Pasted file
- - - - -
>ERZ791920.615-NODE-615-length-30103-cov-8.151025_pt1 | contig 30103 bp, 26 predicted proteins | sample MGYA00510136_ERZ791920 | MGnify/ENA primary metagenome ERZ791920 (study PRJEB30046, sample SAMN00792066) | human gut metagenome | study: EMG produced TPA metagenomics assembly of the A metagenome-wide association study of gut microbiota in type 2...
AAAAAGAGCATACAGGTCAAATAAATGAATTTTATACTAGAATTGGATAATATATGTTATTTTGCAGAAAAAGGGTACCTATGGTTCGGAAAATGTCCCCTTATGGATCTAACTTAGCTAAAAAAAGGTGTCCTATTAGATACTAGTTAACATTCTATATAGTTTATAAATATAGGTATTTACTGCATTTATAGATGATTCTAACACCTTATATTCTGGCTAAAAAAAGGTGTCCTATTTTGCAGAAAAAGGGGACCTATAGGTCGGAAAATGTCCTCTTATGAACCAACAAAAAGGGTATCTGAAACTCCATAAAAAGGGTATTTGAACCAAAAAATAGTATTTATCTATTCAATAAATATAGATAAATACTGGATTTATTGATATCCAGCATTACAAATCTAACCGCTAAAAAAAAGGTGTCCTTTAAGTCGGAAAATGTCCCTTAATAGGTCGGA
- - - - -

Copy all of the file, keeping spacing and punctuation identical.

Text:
>ERZ791920.615-NODE-615-length-30103-cov-8.151025_pt1 | contig 30103 bp, 26 predicted proteins | sample MGYA00510136_ERZ791920 | MGnify/ENA primary metagenome ERZ791920 (study PRJEB30046, sample SAMN00792066) | human gut metagenome | study: EMG produced TPA metagenomics assembly of the A metagenome-wide association study of gut microbiota in type 2...
AAAAAGAGCATACAGGTCAAATAAATGAATTTTATACTAGAATTGGATAATATATGTTATTTTGCAGAAAAAGGGTACCTATGGTTCGGAAAATGTCCCCTTATGGATCTAACTTAGCTAAAAAAAGGTGTCCTATTAGATACTAGTTAACATTCTATATAGTTTATAAATATAGGTATTTACTGCATTTATAGATGATTCTAACACCTTATATTCTGGCTAAAAAAAGGTGTCCTATTTTGCAGAAAAAGGGGACCTATAGGTCGGAAAATGTCCTCTTATGAACCAACAAAAAGGGTATCTGAAACTCCATAAAAAGGGTATTTGAACCAAAAAATAGTATTTATCTATTCAATAAATATAGATAAATACTGGATTTATTGATATCCAGCATTACAAATCTAACCGCTAAAAAAAAGGTGTCCTTTAAGTCGGAAAATGTCCCTTAATAGGTCGGA